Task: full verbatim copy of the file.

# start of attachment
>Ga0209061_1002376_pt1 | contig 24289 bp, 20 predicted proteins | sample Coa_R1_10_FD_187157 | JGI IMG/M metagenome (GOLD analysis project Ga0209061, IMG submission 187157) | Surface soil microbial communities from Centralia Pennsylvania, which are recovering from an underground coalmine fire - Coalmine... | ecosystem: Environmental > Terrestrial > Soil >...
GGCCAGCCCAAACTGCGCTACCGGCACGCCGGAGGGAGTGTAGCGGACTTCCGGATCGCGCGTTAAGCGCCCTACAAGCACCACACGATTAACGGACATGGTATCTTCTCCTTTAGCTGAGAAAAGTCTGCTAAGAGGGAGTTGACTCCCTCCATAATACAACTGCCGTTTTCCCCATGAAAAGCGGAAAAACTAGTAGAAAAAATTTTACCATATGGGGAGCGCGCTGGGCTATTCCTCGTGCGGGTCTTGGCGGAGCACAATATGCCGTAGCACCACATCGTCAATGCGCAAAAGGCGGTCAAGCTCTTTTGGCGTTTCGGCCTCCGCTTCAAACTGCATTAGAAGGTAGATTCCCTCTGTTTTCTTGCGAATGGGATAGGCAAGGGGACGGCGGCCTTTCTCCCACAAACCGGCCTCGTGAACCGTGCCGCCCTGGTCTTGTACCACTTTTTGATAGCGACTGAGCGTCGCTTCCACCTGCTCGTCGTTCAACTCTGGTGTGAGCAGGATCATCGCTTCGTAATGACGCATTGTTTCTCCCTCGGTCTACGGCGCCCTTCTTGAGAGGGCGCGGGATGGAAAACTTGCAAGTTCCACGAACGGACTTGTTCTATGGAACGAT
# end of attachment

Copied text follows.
>Ga0209061_1002376_pt1 | contig 24289 bp, 20 predicted proteins | sample Coa_R1_10_FD_187157 | JGI IMG/M metagenome (GOLD analysis project Ga0209061, IMG submission 187157) | Surface soil microbial communities from Centralia Pennsylvania, which are recovering from an underground coalmine fire - Coalmine... | ecosystem: Environmental > Terrestrial > Soil >...
GGCCAGCCCAAACTGCGCTACCGGCACGCCGGAGGGAGTGTAGCGGACTTCCGGATCGCGCGTTAAGCGCCCTACAAGCACCACACGATTAACGGACATGGTATCTTCTCCTTTAGCTGAGAAAAGTCTGCTAAGAGGGAGTTGACTCCCTCCATAATACAACTGCCGTTTTCCCCATGAAAAGCGGAAAAACTAGTAGAAAAAATTTTACCATATGGGGAGCGCGCTGGGCTATTCCTCGTGCGGGTCTTGGCGGAGCACAATATGCCGTAGCACCACATCGTCAATGCGCAAAAGGCGGTCAAGCTCTTTTGGCGTTTCGGCCTCCGCTTCAAACTGCATTAGAAGGTAGATTCCCTCTGTTTTCTTGCGAATGGGATAGGCAAGGGGACGGCGGCCTTTCTCCCACAAACCGGCCTCGTGAACCGTGCCGCCCTGGTCTTGTACCACTTTTTGATAGCGACTGAGCGTCGCTTCCACCTGCTCGTCGTTCAACTCTGGTGTGAGCAGGATCATCGCTTCGTAATGACGCATTGTTTCTCCCTCGGTCTACGGCGCCCTTCTTGAGAGGGCGCGGGATGGAAAACTTGCAAGTTCCACGAACGGACTTGTTCTATGGAACGAT